Positive strokes


The Indian art market which crashed following a global recession in 2008, is showing signs of revival with support from art connoisseurs. Prakash Bal Joshi surveys the art scene today.

TThe bubble around the Indian art market burst way back in 2008 along with the crash of the world economy. It was really a big blow to the Indian art market, which was witnessing a rise in valuation year after year since the time the Indian economy began liberalising.

The boom before the bust
Experts are now wondering whether the boom in the Indian art market was good and did it do any service to the art scene, or did it just upset and fail to evolve a more enlightened and stable art market? How much did it help artists who were exposed to trends in international art scenes due to the availability of new technology? The kind of valuation their works got during this boom time was never expected. The trend certainly helped a few artists to reap a rich harvest, but in the larger terms, such a trend did not help the art scene. During the boom time, several new galleries mushroomed in art hubs in Mumbai, Delhi, Kolkata, and Ahmedabad adding few more emerging markets like Bangalore, Hyderabad, Kochi, Jaipur and Chennai.

A painting by the iconic Amrita Sher-Gil

A painting by the iconic Amrita Sher-Gil

Apart from a few influential high end buyers of art in India, new entities from the corporate world as well as government establishments also entered the art scene supporting contemporary art. A few auction houses also opened up and a few mutual funds dedicated to art were also floated. Some of them unfortunately fared badly due to fluctuations in the art market and lack of continued support from the corporate world. What damaged the stability of the art market in India was the skewed way in which valuation of a few contemporary art got from the over enthusiastic buyers. Art works by a few which were priced moderately at Rs. 2-3 lakhs up to 2002, suddenly got a spurt, and by the time the bubble peaked around 2008, the price tags these works carried was to the tune of Rs.20 to Rs. 25 lakhs. The trend also attracted people who were not serious about their art, but wanted to take advantage of the rising trend, open new galleries, promote select artists and expose them to the international market. Once the bubble burst by the end of 2008, there was lack of support for new initiatives for a further push, not only in terms of price, but even opportunities for exhibiting new works.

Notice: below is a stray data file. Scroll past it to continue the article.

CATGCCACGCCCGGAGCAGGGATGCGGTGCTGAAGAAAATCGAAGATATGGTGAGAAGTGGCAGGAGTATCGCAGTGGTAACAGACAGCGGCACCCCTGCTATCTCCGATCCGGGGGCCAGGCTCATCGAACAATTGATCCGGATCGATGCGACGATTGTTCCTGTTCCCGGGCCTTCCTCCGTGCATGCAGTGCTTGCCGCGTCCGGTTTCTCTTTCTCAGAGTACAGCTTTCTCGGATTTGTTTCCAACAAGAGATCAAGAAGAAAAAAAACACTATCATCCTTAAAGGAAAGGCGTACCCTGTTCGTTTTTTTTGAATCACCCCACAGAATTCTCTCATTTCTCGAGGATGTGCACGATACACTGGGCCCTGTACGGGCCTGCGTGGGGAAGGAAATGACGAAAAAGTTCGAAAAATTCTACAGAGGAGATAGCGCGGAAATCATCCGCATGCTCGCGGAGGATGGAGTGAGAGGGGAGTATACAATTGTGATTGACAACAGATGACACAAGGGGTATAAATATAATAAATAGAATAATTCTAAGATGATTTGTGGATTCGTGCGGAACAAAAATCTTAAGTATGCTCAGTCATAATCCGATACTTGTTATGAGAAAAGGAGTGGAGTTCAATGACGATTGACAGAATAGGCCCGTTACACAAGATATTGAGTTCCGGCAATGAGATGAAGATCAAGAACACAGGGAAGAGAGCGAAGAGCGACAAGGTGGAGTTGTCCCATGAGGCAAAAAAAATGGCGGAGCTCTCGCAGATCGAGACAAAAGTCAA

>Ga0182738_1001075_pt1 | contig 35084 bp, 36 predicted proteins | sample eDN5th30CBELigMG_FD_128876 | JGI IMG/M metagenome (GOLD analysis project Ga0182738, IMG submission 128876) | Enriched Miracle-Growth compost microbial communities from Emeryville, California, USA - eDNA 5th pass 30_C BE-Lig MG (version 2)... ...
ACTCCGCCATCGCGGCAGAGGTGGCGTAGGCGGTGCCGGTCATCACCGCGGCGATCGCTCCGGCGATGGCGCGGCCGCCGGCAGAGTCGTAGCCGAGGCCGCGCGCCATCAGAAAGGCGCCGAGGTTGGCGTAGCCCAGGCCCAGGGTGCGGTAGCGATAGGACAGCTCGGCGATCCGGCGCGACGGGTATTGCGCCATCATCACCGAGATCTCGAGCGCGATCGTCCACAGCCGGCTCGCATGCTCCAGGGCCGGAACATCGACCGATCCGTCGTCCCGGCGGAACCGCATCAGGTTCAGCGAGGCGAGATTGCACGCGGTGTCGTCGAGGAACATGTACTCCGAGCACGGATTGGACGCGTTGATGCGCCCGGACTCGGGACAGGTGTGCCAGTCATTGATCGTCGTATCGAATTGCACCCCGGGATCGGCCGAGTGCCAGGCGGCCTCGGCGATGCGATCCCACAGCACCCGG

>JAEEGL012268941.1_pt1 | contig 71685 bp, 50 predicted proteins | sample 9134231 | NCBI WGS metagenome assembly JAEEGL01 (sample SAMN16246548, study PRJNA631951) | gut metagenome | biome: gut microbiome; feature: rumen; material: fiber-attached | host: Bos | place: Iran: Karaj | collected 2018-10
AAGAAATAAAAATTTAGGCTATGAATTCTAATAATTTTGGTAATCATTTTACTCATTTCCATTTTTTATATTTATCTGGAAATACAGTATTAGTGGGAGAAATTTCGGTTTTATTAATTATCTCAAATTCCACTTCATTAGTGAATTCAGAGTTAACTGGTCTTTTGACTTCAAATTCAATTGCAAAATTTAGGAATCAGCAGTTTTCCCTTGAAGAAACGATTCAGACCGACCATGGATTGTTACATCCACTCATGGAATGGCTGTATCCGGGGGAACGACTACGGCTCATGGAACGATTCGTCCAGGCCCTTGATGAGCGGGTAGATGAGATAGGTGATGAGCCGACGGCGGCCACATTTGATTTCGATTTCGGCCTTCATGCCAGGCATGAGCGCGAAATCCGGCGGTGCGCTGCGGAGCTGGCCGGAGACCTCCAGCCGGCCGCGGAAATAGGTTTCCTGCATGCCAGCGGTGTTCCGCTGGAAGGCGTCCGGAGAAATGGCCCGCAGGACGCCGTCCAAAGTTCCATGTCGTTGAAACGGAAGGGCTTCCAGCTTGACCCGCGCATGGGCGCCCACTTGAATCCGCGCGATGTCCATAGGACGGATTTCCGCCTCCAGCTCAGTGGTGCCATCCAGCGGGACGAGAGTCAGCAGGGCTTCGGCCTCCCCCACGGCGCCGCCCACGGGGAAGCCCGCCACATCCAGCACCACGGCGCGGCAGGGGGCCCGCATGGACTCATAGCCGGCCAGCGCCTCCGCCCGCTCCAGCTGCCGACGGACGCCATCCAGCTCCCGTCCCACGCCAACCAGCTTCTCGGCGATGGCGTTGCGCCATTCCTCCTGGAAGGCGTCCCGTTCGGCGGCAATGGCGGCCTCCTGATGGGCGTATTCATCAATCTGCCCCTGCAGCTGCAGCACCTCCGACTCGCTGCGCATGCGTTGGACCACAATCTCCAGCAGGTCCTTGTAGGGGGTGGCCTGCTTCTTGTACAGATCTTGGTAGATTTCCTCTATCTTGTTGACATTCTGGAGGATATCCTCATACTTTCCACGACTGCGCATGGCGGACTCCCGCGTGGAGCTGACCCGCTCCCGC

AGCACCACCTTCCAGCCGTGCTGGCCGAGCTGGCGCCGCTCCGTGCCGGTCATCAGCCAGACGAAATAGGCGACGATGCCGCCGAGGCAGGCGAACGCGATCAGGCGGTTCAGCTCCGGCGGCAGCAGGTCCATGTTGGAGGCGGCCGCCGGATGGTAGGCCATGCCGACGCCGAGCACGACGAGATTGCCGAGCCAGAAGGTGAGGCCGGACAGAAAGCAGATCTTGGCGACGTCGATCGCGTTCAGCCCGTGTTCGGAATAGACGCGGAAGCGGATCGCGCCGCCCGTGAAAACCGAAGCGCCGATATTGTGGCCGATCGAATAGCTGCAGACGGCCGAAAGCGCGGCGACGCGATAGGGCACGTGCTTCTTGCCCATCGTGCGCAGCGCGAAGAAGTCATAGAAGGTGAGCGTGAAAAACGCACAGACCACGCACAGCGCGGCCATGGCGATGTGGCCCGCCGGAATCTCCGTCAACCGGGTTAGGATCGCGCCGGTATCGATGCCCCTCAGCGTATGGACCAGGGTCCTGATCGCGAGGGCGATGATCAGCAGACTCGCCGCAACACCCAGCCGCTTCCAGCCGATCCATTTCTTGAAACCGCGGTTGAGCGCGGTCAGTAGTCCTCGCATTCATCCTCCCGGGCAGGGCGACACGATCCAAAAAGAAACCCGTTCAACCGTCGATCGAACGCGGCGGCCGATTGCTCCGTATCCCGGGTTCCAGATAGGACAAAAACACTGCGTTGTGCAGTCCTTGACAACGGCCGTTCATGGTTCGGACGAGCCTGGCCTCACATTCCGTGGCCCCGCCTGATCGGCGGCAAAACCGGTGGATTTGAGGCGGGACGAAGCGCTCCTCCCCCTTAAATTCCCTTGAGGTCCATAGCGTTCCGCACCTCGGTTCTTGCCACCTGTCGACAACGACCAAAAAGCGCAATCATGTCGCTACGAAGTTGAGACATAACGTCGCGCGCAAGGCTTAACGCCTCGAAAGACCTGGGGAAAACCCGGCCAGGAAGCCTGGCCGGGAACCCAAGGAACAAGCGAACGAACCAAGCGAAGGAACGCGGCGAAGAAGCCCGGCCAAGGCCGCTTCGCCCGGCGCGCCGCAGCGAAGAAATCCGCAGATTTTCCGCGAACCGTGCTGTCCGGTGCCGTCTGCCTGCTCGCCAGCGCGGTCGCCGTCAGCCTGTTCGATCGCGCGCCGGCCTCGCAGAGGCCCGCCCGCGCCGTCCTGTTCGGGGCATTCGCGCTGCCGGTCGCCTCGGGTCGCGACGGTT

Initially, the trend was very decisive, it hampered the growth of the art market in India, pulled down the prices, drained the market of art buyers, some of the galleries vanished from the scene, all those who were there for taking benefit of the growth were driven out, those who were not serious and committed to their creative works also walked out. Those who were there even before the boom period, continued to do their work silently, waiting for better days to arrive.

Lack of public art galleries in cities
The shock received in 2008 was not an isolated incident, but it also affected the art world all over and brought down valuation, as well as size and hype of international art biennials, which were also reduced considerably. The situation has improved since then. The China art market share has increased tremendously as compared to USA and European art markets. But somehow, the Indian market is taking its own time to improve. Except for a few established artists, middle level as well as emerging artists find it very difficult to expand their reach and exposure in art hubs. Unfortunately, despite six decades of freedom, we do not have a stable museum system. The number of public galleries in the country is not at all adequate to take care of the growing fraternity of artists in the country. There are so many art schools in the country producing artists year after year, but not many public spaces where they can exhibit their creations. The Mumbai-based Jehangir Art Gallery offers affordable space for artists of all categories, but one has to wait for five to six years for their turn to exhibit art works. So many smart cities are coming up, so many cities are undergoing urbanisation for upgradation of civic infrastructure, but unfortunately, there is no thought for public spaces for art. Just putting some art works at the airports is not enough, art has to become part of urban life.